This is the second in a 3-part series, a collaborative effort by Sean Munger, Robert Horvat and Cody Climer, to profile 12 influential films in the history of Warner Brothers. The first installment is here. This article is by Cody Climer (covering 1950s and 60s) and Sean Munger (covering 1970s).
The middle decades of Warner Brothers history are an example of the transition through which the American film industry as a whole went between the 1950s and the 1970s. Now challenged by television–which many people thought at first would kill off the film industry entirely–movies had to reinvent themselves to remain relevant and popular, and they by no means had a lock on the attention of audiences. Our contributors chose these films to represent how Warners, and Hollywood itself, strove to adapt to new circumstances.
Strangers on a Train (1951)
Strangers on a Train is the first adaption of a Patricia Highsmith novel (among the more famous is The Talented Mr. Ripley) and was adapted for the screen by Raymond Chandler (of Double Indemnity and The Big Sleep). This also Alfred Hitchcock’s first box office success after several less popular movies. This film also contains one of the most dangerous stunts in film history involving a man crawling under a running carousel. Hitchcock said he would never try to recreate such a deadly scene again.
The movie starts with Guy (Farley Granger), a tennis star meeting Bruno (Robert Walker), a rather peculiar fan on a train in New England. They strike up a conversation where Bruno dreams up a plan where he can kill Guy’s estranged wife so that he can remarry and Guy can kill Bruno’s domineering father. He considers it the perfect plan because they are completely unconnected other than their random encounter on the train. “My theory is that everyone is a potential murderer,” is Bruno’s reasoning. Guy thinks this is just a bizarre and dark bit of whimsy, but it turns out to be a real plan for Bruno. What follows is a twisted noir with Hitchcock’s typical takes on gender and violence.
There are several parts of this movie that I find fascinating. Robert Walker’s portrayal of the sexually ambiguous psychopath Bruno is such a great villain. He moves through the story wreaking havoc for anyone who has the misfortune to encounter him. Farley Granger as the charming yet gullible Guy, who tries his best to keep Bruno out of his life, does an excellent job I think of bringing the viewer into the story. Also Alfred Hitchcock’s daughter Patricia plays a very savvy woman who uncovers Bruno’s murderous plans.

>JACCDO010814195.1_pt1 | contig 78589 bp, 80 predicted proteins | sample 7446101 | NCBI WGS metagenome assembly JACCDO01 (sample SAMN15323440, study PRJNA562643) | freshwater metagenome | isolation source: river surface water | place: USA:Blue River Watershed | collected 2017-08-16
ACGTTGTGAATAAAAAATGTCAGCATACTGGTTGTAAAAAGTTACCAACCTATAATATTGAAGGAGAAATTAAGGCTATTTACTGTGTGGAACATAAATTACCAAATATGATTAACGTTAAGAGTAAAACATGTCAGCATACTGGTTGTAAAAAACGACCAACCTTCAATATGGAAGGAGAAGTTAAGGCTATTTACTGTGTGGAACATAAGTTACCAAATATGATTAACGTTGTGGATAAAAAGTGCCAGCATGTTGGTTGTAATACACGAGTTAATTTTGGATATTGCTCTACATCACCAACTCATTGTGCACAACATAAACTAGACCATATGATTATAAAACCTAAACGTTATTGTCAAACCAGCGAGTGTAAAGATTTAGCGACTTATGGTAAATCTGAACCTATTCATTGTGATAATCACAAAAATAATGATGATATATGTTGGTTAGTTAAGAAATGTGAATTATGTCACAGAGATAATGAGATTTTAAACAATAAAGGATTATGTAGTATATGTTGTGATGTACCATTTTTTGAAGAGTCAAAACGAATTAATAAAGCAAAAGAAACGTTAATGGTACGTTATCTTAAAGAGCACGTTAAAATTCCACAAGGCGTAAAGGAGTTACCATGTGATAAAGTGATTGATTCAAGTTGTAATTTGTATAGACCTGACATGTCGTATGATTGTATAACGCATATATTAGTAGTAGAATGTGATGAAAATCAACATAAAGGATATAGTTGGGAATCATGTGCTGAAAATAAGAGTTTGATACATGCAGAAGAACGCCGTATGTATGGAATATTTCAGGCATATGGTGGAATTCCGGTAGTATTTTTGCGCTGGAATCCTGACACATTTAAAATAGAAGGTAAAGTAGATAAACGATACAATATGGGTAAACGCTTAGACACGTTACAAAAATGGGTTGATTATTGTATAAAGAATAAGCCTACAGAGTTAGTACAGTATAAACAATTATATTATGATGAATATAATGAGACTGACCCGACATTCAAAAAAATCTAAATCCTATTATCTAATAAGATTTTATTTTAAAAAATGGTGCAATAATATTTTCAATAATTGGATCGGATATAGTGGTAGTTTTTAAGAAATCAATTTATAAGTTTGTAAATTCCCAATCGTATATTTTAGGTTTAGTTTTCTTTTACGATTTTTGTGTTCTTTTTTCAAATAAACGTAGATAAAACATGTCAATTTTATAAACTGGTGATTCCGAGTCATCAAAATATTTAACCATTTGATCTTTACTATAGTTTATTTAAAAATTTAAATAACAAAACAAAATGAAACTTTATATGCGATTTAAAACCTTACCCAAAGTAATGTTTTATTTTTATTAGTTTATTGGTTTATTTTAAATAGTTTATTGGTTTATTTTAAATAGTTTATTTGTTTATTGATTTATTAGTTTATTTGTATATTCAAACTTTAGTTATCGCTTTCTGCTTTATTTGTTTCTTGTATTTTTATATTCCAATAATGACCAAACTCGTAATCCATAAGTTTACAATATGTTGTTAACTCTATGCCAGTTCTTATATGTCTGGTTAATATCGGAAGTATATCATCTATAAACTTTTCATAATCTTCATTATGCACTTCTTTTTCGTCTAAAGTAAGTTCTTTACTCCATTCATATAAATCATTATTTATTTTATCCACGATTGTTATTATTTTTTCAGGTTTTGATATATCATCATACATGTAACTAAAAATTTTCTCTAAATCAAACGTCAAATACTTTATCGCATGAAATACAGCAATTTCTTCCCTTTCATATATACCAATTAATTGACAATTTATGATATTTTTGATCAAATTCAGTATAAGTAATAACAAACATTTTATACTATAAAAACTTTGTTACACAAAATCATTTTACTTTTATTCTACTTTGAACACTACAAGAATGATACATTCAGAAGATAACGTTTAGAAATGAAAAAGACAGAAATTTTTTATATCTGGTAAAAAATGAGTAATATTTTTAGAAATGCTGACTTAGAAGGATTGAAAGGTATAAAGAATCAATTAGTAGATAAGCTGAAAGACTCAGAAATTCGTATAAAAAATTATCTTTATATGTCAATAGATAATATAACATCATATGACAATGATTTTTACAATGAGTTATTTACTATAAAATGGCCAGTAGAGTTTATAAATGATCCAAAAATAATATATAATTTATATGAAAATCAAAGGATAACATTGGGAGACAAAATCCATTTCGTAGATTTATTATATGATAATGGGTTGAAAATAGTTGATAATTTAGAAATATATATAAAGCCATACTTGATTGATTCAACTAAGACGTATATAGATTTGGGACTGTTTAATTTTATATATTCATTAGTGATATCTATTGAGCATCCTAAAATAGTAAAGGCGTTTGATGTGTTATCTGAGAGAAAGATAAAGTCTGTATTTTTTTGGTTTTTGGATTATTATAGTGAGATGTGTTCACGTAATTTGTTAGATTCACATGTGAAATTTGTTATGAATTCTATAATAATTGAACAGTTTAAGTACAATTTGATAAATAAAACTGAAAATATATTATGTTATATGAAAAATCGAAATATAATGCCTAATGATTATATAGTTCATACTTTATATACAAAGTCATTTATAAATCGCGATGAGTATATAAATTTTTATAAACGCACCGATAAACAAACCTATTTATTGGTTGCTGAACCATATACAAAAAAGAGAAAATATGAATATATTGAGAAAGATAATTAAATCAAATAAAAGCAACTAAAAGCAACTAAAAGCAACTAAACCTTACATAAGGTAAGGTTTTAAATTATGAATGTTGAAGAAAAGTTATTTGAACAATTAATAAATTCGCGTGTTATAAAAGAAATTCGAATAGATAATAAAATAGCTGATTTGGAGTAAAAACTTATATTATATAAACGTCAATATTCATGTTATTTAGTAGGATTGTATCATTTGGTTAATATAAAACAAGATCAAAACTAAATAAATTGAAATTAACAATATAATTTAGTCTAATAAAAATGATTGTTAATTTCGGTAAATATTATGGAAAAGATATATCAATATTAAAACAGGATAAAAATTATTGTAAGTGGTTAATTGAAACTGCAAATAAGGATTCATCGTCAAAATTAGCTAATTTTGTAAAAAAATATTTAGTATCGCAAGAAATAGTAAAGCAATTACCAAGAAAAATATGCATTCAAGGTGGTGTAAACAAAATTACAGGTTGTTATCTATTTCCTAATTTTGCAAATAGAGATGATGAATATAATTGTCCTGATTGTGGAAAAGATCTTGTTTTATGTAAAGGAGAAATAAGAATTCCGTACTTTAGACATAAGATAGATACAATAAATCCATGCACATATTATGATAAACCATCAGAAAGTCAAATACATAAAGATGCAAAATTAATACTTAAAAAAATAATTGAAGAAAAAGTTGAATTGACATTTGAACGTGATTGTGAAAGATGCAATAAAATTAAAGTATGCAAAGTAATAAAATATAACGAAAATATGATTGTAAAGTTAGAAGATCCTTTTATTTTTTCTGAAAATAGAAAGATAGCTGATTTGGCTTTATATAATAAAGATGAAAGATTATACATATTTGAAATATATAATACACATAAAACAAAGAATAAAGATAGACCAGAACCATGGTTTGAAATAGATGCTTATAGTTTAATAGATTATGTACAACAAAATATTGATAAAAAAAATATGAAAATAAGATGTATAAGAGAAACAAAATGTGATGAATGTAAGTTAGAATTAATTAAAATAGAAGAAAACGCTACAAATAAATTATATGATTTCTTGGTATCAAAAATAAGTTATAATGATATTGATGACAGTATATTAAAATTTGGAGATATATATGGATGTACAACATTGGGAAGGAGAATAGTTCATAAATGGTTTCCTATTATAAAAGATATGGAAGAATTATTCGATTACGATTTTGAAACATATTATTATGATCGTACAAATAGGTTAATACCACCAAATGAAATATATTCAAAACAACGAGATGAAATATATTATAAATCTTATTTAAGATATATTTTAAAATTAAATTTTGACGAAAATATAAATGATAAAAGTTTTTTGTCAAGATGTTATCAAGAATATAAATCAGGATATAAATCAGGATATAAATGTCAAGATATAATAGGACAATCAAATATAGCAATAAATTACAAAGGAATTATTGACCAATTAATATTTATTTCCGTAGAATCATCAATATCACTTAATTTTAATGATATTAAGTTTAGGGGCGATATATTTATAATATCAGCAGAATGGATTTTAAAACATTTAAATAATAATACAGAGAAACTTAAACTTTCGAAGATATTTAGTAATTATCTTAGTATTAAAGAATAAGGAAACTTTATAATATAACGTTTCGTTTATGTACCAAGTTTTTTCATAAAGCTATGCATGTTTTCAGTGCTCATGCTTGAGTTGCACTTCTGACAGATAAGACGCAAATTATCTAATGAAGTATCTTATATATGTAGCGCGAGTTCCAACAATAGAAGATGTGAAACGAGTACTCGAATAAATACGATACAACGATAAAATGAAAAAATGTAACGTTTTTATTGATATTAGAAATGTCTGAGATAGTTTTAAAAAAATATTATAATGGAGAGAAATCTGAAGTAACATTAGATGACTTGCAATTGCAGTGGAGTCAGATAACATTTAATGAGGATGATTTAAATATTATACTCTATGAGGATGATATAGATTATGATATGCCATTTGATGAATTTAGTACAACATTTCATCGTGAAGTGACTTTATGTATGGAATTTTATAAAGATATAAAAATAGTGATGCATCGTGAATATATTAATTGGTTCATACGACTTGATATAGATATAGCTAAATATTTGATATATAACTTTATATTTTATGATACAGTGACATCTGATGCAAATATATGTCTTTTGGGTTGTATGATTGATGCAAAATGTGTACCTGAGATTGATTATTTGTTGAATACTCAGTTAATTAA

The Incredible Mr. Limpet (1964)
“I wish, I wish I were a fish.”
Released in 1964, this has Don Knotts as a cartoon fish in a movie about World War II. What makes this movie so special? Well, the fact that it was the last of its kind–and it was just remastered and re-released on Blu-Ray last year.
I remember seeing this as a kid, probably on a Saturday afternoon. The Incredible Mr. Limpet doesn’t feature any memorable acting, animation or musical numbers, but it is remarkable for its tenacity in being republished. This movie has survived through TV, VHS, DVD and now Blu-Ray. Disney has movies like this too, such as Pete’s Dragon, or Bedknobs & Broomsticks: movies that mix live action and animation that are made for the whole family. These are the movies that we see as kids and think back on fondly, but when we re watch them as adults, we tend to cringe (the ’80s are full of these too like The Neverending Story or Labyrinth). We buy them for our children, nieces and nephews or grandchildren in the hopes they might get that same feeling we did at their age, of seeing the world that we had in our imaginations, where the real and surreal interact. We might not be able to recapture that feeling ourselves, but we can try to share it with those who can still enjoy it.
This also happens to be the last Warner Brothers film with animation produced in house. It marked the end of an era for the film studio. The ’60s were the peak of mixed-media family films, but Disney seemed to always excel at children’s movies while studios like Warner Brothers fell behind. Warner Brothers didn’t reopen their animation Studio until the mid-1980s, and that was to focus on television, which they do to this day.
Blazing Saddles (1974)
One of the truly classic Warner Brothers films–and one of the great comedies of all time–is Mel Brooks’s madcap Western send-up, Blazing Saddles. Though it’s a very funny movie, few people realize quite how ground-breaking it was at the time. It has that distinction both for fairly minor firsts, like the first time farting was ever heard in a mainstream film, but also its extremely scathing and very raw depiction of racism, which Hollywood tended to shy away from. You can do things in comedy you can’t do in serious pictures, and Brooks used the format to its fullest advantage.
Ostensibly Blazing Saddles is a Western about a town called Rock Ridge, which, when descended-upon by gangs of bandits in the cynical attempt by evil land speculator Hedley Lamarr (Harvey Korman) to run its citizens out of town, turns–reluctantly at first–to a new sheriff (Cleavon Little). The sheriff is African-American. Featuring classic supporting performances by Slim Pickens, Mel Brooks himself and Madeline Kahn, who received an Academy Award nomination, Blazing Saddles is a rare example of a metafictional movie, which ultimately breaks out of its own story as its climax devolves into a zany comedic riot at the Warner Brothers studio. But at its heart Blazing Saddles is a statement against racism and for inclusion, and its heart is very much in the right place.
Released in 1974, Blazing Saddles came at the high point of Mel Brooks’s illustrious career and creative genius. It’s truly a film for the ages, but also one that really pushed the envelope of what was acceptable in cinema. Brooks deserves credit not just as a gifted entertainer but a courageous trailblazer in that regard.